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Continental Army Vs. British Redcoats: A Profile Of Two Armies

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Autor:   •  December 18, 2010  •  411 Words (2 Pages)  •  1,569 Views

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Two armies took the place of battlefields during the Revolutionary War and they were the Patriots or the Continental Army and the British Army or the British Redcoats.

The major difference between a British soldier to a patriot is that the patriots during the American Revolution fought to gain freedom from the British because of their love for their country and heritage. However, the British just fought to regain control.

The Continental Army suffered from lack of experience. They lacked an abundance of deficiencies in clothing, food, ammunition, discipline, and weapons. Therefore, General Washington soon motivated a "protracted war" in which he allowed his weak army to combat Britain's powerful forces through the training of retreats, defensive maneuvers, and surprise attacks.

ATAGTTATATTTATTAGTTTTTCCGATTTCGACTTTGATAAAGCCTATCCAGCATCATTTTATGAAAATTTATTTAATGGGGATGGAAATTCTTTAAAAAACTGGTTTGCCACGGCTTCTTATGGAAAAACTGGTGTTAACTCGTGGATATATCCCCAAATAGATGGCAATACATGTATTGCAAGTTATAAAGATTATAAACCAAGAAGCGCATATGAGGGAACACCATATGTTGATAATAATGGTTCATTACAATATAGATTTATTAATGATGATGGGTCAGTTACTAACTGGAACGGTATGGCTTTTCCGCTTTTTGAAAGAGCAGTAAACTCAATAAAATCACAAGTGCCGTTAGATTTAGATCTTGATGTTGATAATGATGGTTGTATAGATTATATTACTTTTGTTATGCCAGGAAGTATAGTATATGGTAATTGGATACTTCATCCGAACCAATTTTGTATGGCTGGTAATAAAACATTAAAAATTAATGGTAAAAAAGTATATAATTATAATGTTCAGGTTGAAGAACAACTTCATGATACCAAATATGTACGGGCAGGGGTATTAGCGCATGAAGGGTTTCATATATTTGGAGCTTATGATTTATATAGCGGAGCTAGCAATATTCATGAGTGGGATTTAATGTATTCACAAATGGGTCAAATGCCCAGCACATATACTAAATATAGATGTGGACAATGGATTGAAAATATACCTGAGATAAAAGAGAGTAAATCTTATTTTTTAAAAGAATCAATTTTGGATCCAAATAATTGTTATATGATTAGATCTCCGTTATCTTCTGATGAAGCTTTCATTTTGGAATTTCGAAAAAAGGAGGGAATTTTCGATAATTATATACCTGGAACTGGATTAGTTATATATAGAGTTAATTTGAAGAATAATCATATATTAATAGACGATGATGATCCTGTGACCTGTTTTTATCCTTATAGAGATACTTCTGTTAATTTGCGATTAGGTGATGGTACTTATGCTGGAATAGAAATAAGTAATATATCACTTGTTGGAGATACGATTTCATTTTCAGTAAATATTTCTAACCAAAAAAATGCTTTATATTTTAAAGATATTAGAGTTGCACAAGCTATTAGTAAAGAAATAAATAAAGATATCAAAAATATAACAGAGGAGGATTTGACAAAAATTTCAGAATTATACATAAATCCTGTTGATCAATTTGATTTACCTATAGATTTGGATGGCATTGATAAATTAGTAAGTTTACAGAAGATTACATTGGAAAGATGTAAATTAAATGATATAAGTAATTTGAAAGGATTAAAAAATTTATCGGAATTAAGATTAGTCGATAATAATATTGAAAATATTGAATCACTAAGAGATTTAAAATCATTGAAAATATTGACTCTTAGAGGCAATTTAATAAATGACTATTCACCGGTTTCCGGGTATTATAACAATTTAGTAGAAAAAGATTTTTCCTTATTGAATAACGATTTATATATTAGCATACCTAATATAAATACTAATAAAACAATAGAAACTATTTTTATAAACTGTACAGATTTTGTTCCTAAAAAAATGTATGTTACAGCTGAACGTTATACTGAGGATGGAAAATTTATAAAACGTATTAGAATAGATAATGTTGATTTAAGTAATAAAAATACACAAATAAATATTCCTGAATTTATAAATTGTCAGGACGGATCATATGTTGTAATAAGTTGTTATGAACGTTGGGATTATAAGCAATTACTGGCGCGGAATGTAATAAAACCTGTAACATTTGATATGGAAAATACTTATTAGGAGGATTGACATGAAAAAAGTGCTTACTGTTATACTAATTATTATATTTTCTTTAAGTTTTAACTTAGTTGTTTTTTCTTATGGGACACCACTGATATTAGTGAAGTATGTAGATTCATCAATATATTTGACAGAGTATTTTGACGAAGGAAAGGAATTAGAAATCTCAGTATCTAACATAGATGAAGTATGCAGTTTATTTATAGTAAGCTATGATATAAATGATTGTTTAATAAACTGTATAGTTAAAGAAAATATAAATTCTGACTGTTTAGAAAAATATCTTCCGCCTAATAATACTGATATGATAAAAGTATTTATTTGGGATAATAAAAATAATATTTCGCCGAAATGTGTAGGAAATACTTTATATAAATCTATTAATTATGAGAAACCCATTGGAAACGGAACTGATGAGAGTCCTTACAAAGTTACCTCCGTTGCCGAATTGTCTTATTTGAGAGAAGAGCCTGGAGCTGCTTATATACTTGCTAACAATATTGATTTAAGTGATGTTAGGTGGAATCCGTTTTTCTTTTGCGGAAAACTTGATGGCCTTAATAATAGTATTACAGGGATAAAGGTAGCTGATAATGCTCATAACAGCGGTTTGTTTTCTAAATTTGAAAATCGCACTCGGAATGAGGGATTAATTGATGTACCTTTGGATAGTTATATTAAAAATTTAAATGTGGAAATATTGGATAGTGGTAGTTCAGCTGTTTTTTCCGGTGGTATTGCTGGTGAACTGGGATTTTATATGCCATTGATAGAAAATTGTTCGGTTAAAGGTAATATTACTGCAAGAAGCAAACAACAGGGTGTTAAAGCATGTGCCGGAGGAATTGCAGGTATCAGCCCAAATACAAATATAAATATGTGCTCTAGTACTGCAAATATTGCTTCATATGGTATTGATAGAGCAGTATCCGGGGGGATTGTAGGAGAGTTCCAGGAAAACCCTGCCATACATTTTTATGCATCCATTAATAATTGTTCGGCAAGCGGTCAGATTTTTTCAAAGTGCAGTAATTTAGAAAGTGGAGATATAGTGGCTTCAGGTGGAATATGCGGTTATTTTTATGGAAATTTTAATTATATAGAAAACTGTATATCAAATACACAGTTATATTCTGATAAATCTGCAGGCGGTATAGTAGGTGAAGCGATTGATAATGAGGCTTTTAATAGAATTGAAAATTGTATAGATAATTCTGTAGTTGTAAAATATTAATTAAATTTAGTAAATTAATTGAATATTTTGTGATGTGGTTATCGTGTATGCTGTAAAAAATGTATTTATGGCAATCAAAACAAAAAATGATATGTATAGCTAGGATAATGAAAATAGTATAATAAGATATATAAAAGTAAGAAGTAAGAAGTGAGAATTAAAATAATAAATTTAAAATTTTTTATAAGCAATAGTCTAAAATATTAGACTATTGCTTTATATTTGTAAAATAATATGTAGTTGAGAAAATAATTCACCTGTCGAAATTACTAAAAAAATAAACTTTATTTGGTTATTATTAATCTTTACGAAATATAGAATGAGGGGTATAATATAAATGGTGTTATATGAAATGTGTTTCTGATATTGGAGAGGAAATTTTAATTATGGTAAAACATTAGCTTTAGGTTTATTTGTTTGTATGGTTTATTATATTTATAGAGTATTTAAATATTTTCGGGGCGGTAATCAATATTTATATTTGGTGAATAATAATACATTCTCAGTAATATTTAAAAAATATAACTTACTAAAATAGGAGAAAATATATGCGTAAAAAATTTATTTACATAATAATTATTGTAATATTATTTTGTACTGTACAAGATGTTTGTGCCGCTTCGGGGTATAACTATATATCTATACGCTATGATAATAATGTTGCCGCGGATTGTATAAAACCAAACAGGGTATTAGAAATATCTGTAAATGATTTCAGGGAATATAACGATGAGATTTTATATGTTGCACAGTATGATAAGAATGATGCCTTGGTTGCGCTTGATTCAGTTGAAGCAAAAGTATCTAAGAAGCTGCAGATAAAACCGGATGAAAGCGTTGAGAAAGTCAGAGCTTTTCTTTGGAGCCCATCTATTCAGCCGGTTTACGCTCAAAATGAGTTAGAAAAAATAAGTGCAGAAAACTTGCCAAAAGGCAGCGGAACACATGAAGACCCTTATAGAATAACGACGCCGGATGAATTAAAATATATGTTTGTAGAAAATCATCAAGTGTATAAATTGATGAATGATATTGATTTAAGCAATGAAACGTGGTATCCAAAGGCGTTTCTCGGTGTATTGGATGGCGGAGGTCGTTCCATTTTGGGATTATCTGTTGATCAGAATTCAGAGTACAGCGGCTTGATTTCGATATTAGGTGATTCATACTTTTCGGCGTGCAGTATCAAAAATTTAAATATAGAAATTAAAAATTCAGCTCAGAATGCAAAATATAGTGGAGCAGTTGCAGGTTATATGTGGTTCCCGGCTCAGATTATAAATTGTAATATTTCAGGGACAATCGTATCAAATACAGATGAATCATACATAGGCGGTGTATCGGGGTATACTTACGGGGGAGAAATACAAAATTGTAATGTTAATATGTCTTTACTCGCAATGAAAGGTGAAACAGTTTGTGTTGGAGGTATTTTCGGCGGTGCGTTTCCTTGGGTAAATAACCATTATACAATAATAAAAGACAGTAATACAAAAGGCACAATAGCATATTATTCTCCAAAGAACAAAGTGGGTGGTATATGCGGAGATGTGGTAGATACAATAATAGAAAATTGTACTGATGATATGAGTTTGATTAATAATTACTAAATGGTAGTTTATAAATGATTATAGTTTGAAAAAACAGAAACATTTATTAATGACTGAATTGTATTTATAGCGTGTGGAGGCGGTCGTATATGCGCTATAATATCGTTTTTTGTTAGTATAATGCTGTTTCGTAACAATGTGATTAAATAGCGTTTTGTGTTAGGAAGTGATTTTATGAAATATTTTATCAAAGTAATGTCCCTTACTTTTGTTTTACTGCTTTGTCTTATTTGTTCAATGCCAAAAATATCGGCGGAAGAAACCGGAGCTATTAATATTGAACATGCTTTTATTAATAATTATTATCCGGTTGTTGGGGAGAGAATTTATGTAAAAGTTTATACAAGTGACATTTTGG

The Continental Army were short of supplies that were of bare need such as a shortage on weapons and food. The Spanish and the French mostly provided them supplies but it was still very difficult for them since of inexperience. The British however had everything that they needed. They had the bayonets and cannons and everything set. Food, provisions, experience, etc. They had it all. It seemed as if the British were going to win this war.

Weapons used against both armies included cannons and fixed bayonets with muskets. The cannons were major in the battlefields if either army wanted to wipe out a group of people and the bayonets for protection from horsemen.

The armies both didn't have good strategies or tactics. Both armies would march up to each other and shoot as well as the cannons set behind them from opposing sides and an infantryman controlling them. Therefore, the battlefield were complete slaughters. There would have been less deaths if the armies were more tactical about where they were going, it's as if they were just walking into a death trap.

The length of service

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